First Reading as appointed: Amos 5:6-7, 10-15
“Because you trample on the poor and take from them levies of grain, you have built houses of hewn stone, but you shall not live in them.” – In the 8th century BCE, during the reign of Jereboam II, the northern kingdom of Israel grew rich but failed to live God’s justice and mercy. As Assyria rises to power, the prophet Amos cries out against the nation’s failure, warning them of the coming catastrophe, and urging them to turn and live.

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Image: https://commons.wikimedia.org/wiki/File:Ship_of_Desert.jpg By Suvophy06 [CC BY-SA 4.0 (https://creativecommons.org/licenses/by-sa/4.0)%5D, from Wikimedia Commons

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Jesus and the fabric of creation

File:AberdeenBestiaryFolio005rAdamNamesAnimalsDetail.jpg

Pieces from last Sunday

St. Francis, the blessing of the animals, the creation of Eve, and Jesus on divorce: it all weaves together in our worship and message last Sunday. On the lawn with our pets, in the days after the bitter conflict over Brett Kavanagh, around a table where bread is shared, we speak the reminder that we were not made for division, the promise that the torn fabric of the world shall be mended, and the call to live from that promised future rather than our failed past.

The whole message from Sunday can be found here.

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When we ask God to bless the animals we bring with us this morning, we are talking not just about these individual animals, but also our relationship with them – and we are talking about the whole complex web of life. We want God to bless it all.

We want the world to thrive. We want the whole creation around us to vibrate with life. We want the rains to be gentle and the winds soft and the sunlight warm. We want the crops to grow in season and the fruit of the earth to be bountiful and nourishing. We want the human community, also, to be whole and good, to be gracious and generous, to be kind and compassionate, to be creative and rewarding, to be joyful and peaceable. We want God to bless it all.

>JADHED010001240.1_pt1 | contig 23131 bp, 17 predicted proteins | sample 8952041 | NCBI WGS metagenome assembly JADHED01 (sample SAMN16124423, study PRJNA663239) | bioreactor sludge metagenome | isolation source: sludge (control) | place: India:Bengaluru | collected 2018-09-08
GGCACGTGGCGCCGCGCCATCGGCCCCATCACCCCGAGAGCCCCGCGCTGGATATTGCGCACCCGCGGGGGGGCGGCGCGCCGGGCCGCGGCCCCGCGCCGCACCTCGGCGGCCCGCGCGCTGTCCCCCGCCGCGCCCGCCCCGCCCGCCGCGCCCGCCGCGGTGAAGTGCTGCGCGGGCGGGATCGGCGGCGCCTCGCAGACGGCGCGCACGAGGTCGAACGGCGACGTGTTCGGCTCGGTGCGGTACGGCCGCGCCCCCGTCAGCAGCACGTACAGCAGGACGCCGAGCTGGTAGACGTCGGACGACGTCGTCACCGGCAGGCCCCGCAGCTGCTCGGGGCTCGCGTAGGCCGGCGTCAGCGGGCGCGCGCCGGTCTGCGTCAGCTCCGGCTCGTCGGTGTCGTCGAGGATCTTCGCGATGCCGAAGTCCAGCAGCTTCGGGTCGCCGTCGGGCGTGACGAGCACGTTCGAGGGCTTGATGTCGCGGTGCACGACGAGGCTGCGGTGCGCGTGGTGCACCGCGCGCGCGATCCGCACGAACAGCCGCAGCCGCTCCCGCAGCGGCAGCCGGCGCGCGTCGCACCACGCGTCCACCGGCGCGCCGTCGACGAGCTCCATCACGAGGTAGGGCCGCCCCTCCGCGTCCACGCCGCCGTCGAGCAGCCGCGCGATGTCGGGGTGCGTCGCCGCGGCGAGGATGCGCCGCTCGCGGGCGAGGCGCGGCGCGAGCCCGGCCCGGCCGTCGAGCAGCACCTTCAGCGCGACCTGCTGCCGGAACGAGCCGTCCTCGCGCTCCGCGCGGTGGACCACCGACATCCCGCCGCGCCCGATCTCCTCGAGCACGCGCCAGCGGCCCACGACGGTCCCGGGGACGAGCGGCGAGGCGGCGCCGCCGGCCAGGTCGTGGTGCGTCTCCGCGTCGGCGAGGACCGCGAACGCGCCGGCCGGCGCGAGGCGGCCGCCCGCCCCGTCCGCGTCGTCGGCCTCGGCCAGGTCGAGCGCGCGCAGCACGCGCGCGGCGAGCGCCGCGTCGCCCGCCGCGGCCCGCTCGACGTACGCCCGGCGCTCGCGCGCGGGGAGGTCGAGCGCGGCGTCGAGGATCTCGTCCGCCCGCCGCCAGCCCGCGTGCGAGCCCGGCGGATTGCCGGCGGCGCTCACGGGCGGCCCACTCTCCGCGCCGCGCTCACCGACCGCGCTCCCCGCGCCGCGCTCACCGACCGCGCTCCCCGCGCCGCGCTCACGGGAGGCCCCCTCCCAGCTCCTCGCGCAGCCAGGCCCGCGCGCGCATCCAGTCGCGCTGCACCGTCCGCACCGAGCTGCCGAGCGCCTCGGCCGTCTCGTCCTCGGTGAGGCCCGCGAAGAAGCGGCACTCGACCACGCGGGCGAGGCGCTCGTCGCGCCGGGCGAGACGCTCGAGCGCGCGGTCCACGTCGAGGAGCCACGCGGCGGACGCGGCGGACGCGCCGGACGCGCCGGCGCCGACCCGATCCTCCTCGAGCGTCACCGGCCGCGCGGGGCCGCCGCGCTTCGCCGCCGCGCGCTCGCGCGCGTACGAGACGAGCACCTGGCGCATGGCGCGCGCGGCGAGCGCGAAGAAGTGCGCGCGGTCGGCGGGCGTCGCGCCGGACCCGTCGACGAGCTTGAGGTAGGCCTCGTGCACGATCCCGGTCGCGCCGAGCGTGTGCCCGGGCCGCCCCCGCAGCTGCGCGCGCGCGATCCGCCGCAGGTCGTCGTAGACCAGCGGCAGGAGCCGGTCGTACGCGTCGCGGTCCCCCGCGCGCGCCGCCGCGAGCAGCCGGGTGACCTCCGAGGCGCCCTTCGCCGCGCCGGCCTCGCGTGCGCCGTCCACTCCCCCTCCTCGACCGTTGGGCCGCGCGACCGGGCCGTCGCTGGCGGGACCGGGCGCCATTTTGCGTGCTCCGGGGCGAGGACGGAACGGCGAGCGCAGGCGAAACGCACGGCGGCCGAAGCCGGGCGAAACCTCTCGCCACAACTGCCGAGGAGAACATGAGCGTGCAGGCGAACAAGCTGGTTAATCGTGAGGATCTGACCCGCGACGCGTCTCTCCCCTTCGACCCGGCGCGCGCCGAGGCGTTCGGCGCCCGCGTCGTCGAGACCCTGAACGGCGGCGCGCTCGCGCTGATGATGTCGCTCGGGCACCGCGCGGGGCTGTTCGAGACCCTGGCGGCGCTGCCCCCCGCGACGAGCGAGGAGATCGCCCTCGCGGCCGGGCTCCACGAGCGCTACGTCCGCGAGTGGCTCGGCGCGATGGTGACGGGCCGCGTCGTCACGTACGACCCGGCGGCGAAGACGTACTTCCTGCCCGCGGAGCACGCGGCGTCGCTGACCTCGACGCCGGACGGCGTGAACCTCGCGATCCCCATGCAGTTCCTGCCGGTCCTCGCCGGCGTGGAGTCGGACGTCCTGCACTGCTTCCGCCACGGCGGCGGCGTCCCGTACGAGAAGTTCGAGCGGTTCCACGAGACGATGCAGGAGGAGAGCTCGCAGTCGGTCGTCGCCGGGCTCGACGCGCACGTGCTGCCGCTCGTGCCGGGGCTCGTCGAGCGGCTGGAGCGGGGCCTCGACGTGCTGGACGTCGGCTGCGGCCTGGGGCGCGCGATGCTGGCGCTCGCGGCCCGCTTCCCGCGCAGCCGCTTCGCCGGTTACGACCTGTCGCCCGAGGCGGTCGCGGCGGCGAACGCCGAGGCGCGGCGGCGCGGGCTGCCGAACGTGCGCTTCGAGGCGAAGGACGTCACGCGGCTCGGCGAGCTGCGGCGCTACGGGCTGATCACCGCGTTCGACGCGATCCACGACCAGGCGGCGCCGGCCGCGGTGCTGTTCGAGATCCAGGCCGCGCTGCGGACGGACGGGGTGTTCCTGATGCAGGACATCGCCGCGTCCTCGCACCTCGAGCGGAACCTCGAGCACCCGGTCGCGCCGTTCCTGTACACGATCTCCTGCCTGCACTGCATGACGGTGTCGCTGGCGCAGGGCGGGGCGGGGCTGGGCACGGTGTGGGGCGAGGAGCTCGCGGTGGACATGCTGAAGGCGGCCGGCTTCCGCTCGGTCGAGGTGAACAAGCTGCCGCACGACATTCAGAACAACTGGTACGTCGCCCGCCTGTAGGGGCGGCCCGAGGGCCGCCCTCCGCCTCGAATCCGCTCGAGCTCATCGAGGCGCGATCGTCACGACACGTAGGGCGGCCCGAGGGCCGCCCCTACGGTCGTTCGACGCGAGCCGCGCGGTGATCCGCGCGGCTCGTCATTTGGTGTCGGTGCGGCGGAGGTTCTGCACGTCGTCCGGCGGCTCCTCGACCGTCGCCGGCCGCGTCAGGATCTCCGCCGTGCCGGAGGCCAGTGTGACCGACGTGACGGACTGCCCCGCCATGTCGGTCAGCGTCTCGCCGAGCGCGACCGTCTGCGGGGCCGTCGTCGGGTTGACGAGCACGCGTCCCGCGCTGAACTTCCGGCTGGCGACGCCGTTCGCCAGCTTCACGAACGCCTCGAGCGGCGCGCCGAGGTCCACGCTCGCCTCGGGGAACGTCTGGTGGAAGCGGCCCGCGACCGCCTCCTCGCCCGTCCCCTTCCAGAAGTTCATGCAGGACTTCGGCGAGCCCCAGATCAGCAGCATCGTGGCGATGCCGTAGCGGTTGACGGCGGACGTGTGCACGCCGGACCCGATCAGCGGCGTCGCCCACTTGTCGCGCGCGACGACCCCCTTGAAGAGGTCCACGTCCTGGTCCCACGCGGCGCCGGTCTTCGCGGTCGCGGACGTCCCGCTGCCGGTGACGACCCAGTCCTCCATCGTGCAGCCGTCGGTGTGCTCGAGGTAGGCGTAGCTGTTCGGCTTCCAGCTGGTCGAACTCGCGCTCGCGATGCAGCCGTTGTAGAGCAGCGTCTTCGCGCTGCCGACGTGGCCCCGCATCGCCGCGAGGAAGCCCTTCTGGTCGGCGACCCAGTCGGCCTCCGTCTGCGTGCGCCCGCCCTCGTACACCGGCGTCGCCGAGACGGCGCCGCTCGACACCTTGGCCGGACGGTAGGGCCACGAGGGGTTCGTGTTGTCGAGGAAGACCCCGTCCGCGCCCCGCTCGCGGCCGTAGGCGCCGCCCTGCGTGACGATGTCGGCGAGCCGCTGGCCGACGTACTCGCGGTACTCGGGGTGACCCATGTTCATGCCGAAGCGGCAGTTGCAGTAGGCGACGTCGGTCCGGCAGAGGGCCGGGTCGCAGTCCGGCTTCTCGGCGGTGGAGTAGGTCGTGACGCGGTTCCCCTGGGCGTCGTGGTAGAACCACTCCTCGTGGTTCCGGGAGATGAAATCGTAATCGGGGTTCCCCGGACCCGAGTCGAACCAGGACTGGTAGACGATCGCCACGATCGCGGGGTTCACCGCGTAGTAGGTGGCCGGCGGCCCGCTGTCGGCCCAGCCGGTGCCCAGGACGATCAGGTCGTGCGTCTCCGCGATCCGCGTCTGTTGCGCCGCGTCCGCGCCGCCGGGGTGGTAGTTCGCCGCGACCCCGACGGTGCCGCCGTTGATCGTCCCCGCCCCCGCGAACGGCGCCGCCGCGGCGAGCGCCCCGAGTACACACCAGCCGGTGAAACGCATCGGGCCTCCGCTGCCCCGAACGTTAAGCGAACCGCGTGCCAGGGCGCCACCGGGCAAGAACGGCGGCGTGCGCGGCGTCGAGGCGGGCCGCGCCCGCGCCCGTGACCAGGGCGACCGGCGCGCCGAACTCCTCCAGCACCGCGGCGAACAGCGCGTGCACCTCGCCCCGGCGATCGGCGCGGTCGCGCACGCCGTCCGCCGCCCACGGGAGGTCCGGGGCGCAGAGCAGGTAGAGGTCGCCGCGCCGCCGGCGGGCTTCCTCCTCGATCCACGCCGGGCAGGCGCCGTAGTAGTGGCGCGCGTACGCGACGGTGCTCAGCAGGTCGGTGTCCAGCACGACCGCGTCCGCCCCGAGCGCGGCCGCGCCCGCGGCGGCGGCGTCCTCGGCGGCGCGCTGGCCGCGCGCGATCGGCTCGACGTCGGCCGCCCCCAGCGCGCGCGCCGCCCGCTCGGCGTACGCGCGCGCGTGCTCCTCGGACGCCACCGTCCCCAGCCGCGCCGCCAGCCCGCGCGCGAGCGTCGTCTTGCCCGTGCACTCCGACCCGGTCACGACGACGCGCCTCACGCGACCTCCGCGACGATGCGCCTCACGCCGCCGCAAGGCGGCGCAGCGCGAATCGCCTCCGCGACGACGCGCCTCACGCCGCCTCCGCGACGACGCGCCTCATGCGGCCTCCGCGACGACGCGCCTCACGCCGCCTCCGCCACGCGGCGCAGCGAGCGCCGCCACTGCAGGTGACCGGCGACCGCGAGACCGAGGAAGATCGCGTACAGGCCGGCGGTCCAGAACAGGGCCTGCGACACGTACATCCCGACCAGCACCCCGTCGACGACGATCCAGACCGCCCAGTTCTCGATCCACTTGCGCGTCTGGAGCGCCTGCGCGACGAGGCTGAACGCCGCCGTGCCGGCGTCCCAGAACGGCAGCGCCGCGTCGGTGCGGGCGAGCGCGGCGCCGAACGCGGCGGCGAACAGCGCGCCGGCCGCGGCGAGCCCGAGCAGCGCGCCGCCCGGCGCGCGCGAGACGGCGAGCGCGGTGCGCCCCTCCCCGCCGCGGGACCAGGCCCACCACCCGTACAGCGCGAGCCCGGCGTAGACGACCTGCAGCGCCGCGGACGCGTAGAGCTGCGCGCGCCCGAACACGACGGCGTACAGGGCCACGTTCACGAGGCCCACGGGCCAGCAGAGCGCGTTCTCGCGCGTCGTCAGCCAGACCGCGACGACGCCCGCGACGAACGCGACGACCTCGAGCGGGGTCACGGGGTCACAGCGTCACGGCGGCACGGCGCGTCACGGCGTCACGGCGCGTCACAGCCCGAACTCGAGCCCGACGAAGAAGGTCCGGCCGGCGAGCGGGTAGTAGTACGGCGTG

And we want that blessing because we know that the fabric of creation has been ruptured.   This, too, goes back to a story about us as humans. This is the story about the “apple.” It’s our fault that the world has been thrown off kilter. It’s on us that the fabric of the world is torn by violence and war, poverty and injustice. It was not God’s purpose that that the human family should be torn by divorce. It was not God’s purpose that societies like ours should be bitterly riven over a president, a senate, and a judge.

When Jesus is asked about divorce, his opponents know full well that divorce is discussed in the Biblical law. Maybe they think Jesus, the Galilean peasant, is too ignorant to know his scripture. But more likely they are trying to frame Jesus. This is a question that will get him in trouble with the king. It got John the Baptist killed because he condemned the king’s illicit marriage to his brother’s wife…

Jesus’s answer to his opponents is brilliant. He dodges the political trap and confronts us with the existential one. It is because of our brokenness, our “hardness of heart”, that all this conflict and division exists in the world. Jesus doesn’t cite the legal code; he points us back to our beginnings. He points us back to a time before the world was torn in pieces and we were divided from one another. He points us back to God’s purpose for us – and, in so doing, he points us forward to the day when the Spirit of God breathes in every breath.

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Image: https://commons.wikimedia.org/wiki/File:AberdeenBestiaryFolio005rAdamNamesAnimalsDetail.jpg See page for author [Public domain], via Wikimedia Commons